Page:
And I know I’m just a coward when it comes to love
Disarmed by words, like an old white stain
Goodbye my deeper child
Time to break down your barricades
And follow your own heart now

The Screamer was holding Winflæd back, the latter’s howls and sobs echoing loud enough without the artificial amplification. On the Wall, a handful of einherjar were returning the favor for Hræiðarr.

“That’s my wife!” Munin heard him roar. “Let me go to her!”

“No one is to pass the Wall!” That was Ullr, voice equal parts fear and panic, arrow wavering between the two spouses.

Behind the Line, the dead split apart like a sea, bowing as Hel herself moved to the front. When she reached Winflæd, she said nothing. Just put a hand on the woman’s shoulder, Winflæd falling still with the touch. Still, but not silent, voice crying for her husband. Joy and heartbreak, all in one. And the Screamer, watching from two paces back, pink Shaker at her side. This, Munin thought, was what she’d been waiting for.

And, really. There was only ever one way it was gonna go.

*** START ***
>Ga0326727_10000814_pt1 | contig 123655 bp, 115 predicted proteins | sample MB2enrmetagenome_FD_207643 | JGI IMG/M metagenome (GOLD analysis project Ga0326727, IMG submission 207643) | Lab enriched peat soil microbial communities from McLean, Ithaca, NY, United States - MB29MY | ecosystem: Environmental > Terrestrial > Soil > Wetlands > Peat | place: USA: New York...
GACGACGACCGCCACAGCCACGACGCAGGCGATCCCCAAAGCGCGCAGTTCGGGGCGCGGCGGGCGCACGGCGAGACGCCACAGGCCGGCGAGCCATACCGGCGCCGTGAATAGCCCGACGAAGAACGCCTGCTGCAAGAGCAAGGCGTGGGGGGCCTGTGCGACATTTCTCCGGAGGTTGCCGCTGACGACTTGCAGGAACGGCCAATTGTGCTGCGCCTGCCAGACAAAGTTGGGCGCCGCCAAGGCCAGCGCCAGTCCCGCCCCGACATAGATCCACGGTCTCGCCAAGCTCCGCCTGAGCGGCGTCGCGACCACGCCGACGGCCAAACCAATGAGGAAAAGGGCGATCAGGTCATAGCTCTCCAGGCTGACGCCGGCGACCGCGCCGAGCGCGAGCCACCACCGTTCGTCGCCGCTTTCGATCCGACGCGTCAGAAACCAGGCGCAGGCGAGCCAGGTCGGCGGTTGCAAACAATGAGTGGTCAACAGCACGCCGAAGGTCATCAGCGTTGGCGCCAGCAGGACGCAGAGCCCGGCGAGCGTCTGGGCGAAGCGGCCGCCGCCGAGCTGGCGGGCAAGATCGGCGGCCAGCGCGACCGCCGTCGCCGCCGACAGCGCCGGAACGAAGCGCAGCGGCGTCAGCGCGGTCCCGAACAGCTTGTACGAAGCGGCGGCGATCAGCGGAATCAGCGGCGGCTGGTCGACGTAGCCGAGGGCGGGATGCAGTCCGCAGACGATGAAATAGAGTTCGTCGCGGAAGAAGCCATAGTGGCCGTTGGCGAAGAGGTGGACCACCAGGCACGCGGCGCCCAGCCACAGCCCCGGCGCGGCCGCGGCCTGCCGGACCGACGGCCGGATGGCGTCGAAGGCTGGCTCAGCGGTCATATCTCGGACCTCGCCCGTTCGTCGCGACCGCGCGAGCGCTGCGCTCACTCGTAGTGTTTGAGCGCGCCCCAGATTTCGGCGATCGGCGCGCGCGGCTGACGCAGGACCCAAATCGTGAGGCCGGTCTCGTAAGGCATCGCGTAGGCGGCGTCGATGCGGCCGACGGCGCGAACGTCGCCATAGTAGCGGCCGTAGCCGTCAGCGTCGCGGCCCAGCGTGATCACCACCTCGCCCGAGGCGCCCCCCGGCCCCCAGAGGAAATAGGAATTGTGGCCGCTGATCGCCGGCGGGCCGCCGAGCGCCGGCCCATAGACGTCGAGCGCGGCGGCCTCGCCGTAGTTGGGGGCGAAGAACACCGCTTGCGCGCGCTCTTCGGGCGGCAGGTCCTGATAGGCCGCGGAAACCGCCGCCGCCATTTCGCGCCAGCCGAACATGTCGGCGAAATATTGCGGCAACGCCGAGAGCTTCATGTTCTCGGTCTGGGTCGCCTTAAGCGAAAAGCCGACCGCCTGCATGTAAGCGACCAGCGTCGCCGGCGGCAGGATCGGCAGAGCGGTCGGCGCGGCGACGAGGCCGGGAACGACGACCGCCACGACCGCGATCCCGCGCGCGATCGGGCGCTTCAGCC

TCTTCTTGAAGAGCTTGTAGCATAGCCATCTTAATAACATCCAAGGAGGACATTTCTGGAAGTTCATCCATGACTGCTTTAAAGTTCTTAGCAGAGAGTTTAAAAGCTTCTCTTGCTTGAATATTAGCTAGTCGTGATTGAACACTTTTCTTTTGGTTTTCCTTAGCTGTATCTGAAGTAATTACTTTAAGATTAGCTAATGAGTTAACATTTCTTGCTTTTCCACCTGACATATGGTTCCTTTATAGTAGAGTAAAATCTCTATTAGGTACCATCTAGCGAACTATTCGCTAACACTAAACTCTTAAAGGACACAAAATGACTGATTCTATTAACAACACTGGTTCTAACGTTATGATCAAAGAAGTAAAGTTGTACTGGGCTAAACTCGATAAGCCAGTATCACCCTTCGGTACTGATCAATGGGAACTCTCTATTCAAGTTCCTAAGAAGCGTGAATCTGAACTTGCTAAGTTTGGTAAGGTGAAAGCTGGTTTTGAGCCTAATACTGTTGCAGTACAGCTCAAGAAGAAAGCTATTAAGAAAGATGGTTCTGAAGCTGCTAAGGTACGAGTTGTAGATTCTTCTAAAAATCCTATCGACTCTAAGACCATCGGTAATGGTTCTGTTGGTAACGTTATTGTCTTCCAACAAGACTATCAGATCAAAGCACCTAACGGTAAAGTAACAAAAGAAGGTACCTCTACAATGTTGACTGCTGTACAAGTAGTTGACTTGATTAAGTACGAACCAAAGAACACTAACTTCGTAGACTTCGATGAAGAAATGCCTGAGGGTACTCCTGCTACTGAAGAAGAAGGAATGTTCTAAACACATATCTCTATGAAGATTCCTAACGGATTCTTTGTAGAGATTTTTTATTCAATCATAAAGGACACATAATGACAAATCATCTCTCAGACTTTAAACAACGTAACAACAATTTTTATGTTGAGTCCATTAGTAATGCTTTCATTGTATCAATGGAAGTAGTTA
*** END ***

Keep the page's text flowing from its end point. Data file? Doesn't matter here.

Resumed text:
Another song that’s actually included in the story, though this time it’s one line of lyrics rather than being mentioned by name. Also, it’s ironically not included in the scene quoted above, but it’s the song I imagine during the scene quoted above.

To me, the interesting thing about the Viking afterlife is how is splits families. Coming from a Christian cultural tradition means growing up with the idea of being reunited with loved ones after death. Not so with the Vikings. For them, warriors who died in battle went to Valhalla, the Special Heaven of endless battle. Everyone else ended up in Hel; a place that wasn’t particularly bad, but wasn’t especially great, either. Except for the part where you got to be with (most of) your family, that is.

Everything is true, some of it’s embellished.

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